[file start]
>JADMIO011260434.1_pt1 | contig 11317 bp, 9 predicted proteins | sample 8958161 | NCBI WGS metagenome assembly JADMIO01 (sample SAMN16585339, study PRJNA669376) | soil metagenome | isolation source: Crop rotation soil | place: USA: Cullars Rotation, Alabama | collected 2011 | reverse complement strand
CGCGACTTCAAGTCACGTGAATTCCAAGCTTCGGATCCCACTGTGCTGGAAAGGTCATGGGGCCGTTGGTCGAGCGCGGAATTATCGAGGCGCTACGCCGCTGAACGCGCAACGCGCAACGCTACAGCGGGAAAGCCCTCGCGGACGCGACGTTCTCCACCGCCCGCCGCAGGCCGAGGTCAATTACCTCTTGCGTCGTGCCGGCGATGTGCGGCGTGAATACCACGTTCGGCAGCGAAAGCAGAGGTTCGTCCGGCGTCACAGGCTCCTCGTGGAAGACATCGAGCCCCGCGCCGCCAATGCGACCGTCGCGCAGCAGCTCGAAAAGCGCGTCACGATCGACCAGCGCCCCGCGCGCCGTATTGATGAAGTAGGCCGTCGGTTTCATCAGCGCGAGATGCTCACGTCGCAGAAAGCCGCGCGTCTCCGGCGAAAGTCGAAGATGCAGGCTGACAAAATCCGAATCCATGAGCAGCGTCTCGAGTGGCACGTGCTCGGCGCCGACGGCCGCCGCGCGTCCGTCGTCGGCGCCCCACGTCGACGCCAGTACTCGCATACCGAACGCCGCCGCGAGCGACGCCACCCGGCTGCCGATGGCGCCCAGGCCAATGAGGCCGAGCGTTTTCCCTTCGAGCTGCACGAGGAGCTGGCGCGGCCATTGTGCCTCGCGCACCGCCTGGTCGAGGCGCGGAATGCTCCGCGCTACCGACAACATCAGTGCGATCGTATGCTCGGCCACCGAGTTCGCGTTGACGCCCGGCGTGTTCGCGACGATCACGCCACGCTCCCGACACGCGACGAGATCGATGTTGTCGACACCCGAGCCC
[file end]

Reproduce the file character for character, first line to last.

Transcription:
>JADMIO011260434.1_pt1 | contig 11317 bp, 9 predicted proteins | sample 8958161 | NCBI WGS metagenome assembly JADMIO01 (sample SAMN16585339, study PRJNA669376) | soil metagenome | isolation source: Crop rotation soil | place: USA: Cullars Rotation, Alabama | collected 2011 | reverse complement strand
CGCGACTTCAAGTCACGTGAATTCCAAGCTTCGGATCCCACTGTGCTGGAAAGGTCATGGGGCCGTTGGTCGAGCGCGGAATTATCGAGGCGCTACGCCGCTGAACGCGCAACGCGCAACGCTACAGCGGGAAAGCCCTCGCGGACGCGACGTTCTCCACCGCCCGCCGCAGGCCGAGGTCAATTACCTCTTGCGTCGTGCCGGCGATGTGCGGCGTGAATACCACGTTCGGCAGCGAAAGCAGAGGTTCGTCCGGCGTCACAGGCTCCTCGTGGAAGACATCGAGCCCCGCGCCGCCAATGCGACCGTCGCGCAGCAGCTCGAAAAGCGCGTCACGATCGACCAGCGCCCCGCGCGCCGTATTGATGAAGTAGGCCGTCGGTTTCATCAGCGCGAGATGCTCACGTCGCAGAAAGCCGCGCGTCTCCGGCGAAAGTCGAAGATGCAGGCTGACAAAATCCGAATCCATGAGCAGCGTCTCGAGTGGCACGTGCTCGGCGCCGACGGCCGCCGCGCGTCCGTCGTCGGCGCCCCACGTCGACGCCAGTACTCGCATACCGAACGCCGCCGCGAGCGACGCCACCCGGCTGCCGATGGCGCCCAGGCCAATGAGGCCGAGCGTTTTCCCTTCGAGCTGCACGAGGAGCTGGCGCGGCCATTGTGCCTCGCGCACCGCCTGGTCGAGGCGCGGAATGCTCCGCGCTACCGACAACATCAGTGCGATCGTATGCTCGGCCACCGAGTTCGCGTTGACGCCCGGCGTGTTCGCGACGATCACGCCACGCTCCCGACACGCGACGAGATCGATGTTGTCGACACCCGAGCCC